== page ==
In a two-day hearing this week before the Personnel Appeals Board in Concord, Wilber and his attorney, Marc Beaudoin, acknowledged Wilber made missteps in the White case. But they rejected the state’s claims that he lied during the internal investigation, which began in late 2020, nearly four years after the arrest. They argued he simply had trouble remembering certain details from an old case.

“I didn’t lie to investigators during this internal investigation,” Wilber said Wednesday. “I was honest with them, the best I could, to my recollection. Unfortunately, I didn’t write a good report, which didn’t help me, and I take full ownership of that.”

Testifying a day earlier, State Police Detective Sgt. Justin Rowe, who conducted the internal investigation, said he believed Wilber intentionally misled him. Col. Nathan Noyes, who made the decision to fire Wilber, said he agreed.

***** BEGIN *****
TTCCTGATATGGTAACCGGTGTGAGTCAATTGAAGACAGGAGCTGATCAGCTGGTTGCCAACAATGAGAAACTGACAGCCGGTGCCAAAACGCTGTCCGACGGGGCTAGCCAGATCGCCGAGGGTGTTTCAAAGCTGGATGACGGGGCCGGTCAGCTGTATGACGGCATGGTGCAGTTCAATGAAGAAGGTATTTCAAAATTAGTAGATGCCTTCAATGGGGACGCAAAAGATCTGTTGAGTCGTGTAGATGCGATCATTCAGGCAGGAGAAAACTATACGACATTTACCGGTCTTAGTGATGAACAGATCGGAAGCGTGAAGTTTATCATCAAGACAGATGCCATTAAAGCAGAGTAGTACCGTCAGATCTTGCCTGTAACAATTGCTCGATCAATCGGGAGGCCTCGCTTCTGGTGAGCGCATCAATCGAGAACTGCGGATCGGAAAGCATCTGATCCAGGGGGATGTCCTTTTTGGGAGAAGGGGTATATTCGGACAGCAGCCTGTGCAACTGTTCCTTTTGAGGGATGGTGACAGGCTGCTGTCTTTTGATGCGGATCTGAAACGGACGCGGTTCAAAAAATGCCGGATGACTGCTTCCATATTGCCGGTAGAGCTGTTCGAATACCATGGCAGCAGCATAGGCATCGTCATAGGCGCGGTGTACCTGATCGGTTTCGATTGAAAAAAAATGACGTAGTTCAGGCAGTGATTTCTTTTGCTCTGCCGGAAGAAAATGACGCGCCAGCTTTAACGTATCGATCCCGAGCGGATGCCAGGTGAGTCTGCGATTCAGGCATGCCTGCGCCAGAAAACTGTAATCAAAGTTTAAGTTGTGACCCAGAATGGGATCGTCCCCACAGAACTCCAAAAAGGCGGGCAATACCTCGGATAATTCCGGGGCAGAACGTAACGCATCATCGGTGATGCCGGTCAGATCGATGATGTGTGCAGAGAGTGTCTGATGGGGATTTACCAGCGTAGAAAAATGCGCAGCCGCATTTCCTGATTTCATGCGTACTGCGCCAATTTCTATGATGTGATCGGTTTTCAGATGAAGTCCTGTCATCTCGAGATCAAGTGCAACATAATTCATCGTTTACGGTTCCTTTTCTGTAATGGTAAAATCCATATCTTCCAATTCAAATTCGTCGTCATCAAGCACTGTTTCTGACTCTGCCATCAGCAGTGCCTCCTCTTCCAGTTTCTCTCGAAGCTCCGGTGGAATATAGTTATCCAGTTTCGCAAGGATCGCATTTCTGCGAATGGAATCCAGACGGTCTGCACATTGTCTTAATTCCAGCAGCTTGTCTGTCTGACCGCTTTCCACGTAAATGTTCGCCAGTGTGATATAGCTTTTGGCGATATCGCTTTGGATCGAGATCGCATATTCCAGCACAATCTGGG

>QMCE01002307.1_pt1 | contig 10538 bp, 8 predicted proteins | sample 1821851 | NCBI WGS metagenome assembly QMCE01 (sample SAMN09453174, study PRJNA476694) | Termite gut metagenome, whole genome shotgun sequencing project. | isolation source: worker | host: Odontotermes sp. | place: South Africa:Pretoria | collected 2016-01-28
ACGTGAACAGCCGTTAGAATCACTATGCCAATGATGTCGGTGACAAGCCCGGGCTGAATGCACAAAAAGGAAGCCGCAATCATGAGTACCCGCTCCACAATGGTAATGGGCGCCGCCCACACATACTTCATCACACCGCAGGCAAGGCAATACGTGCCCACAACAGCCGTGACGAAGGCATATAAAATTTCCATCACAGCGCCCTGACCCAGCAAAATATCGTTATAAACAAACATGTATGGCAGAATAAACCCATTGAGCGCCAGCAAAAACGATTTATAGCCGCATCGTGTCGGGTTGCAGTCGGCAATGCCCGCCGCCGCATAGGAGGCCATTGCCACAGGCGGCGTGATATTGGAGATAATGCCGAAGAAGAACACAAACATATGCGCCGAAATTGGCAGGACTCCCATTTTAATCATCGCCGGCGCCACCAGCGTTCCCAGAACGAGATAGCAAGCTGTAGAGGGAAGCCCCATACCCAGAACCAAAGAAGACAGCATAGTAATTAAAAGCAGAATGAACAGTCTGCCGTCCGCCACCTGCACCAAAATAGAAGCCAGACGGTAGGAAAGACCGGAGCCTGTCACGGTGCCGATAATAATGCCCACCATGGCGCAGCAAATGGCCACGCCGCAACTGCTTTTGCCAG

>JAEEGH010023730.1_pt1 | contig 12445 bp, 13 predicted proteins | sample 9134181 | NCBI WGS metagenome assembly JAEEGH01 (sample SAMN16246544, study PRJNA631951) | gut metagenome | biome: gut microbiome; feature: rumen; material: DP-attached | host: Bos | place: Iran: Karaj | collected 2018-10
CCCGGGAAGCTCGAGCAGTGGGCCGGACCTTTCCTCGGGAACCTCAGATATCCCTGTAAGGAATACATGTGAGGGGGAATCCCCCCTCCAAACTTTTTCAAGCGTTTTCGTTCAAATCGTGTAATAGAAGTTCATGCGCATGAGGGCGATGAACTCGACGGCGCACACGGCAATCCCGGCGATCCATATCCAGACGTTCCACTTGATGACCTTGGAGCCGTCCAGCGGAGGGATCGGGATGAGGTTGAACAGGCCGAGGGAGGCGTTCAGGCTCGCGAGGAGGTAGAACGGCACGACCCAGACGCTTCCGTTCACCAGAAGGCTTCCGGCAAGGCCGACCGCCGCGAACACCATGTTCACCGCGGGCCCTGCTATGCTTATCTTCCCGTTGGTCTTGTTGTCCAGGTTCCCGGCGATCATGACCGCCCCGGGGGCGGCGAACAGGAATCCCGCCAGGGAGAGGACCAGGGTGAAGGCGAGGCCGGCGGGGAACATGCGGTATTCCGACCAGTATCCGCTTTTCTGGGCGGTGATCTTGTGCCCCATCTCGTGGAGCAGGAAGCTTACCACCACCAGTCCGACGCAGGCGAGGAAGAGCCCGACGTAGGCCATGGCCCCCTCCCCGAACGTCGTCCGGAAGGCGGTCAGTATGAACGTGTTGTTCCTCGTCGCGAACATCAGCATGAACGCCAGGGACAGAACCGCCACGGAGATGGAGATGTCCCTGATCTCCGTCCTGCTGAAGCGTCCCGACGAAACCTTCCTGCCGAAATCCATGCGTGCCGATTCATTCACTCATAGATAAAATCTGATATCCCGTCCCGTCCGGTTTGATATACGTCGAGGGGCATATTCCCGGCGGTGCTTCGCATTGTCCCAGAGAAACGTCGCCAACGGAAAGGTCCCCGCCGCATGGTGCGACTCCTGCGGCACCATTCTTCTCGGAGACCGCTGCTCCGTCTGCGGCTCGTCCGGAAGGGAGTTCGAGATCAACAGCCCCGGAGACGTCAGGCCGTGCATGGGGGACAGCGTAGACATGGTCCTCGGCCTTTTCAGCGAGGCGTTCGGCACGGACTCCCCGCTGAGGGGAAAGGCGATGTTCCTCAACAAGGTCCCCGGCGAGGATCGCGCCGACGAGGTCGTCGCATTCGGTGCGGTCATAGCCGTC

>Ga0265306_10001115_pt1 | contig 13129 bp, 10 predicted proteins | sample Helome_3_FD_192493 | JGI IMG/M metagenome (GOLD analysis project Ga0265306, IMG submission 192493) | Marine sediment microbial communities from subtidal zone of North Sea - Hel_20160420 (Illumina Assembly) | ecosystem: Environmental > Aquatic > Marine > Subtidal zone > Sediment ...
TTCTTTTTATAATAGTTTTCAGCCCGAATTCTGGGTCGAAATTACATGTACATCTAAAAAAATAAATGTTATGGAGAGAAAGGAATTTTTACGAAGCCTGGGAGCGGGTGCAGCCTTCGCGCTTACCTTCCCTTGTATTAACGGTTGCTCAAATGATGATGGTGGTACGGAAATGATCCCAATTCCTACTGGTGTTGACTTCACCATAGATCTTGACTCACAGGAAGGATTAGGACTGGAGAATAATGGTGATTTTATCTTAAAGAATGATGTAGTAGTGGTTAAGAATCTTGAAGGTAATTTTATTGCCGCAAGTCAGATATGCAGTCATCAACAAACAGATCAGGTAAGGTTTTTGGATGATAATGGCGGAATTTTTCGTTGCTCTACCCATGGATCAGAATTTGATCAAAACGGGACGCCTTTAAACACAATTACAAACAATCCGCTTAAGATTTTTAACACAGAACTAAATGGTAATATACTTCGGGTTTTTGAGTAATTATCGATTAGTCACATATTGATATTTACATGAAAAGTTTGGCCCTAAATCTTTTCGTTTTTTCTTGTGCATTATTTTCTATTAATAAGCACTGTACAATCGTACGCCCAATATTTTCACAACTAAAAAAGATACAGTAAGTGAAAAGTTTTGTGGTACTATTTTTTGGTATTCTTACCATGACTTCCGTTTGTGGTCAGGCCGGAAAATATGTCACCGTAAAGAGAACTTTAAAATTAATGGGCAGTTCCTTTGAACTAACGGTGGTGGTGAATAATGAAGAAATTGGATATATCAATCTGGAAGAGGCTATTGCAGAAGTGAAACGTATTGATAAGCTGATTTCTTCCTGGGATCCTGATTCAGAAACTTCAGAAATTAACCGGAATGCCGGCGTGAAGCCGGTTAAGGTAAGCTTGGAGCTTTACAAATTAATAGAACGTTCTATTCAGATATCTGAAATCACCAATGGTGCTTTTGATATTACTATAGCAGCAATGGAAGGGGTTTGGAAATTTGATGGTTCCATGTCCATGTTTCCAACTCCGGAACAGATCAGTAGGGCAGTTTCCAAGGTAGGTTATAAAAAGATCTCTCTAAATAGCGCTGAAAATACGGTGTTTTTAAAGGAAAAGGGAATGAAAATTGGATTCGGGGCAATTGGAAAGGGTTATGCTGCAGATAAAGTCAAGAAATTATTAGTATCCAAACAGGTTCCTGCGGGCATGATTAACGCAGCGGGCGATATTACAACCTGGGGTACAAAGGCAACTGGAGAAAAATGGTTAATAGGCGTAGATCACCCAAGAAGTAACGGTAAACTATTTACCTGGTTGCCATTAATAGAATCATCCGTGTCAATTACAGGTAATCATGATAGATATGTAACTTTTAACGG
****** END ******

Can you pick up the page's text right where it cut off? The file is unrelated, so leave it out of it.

“He was providing certain information and certain responses to our investigator, and then evidence and proof was showing otherwise,” Noyes said Tuesday, adding that he was also troubled by Wilber’s admission that he did warrantless “cursory” searches of civilians’ phones not only in the White case but as many as five times before that.

“That led me to genuinely question his integrity,” Noyes said.

Wilber, who joined State Police in 2012, belonged to the agency’s Mobile Enforcement Team, or “MET team,” a drug-interdiction unit that the ACLU of New Hampshire and prominent defense attorneys have criticized for using traffic stops as pretexts to check out unrelated suspicions about certain drivers.

Wilber said Wednesday that the MET was encouraged to make pretextual stops, calling them the “bread and butter of drug interdictions.” During the internal investigation, he told Rowe that the MET’s supervisor, Mark Hall, who is now a State Police captain, wanted troopers to “push the envelope” and get as many drug cases as possible.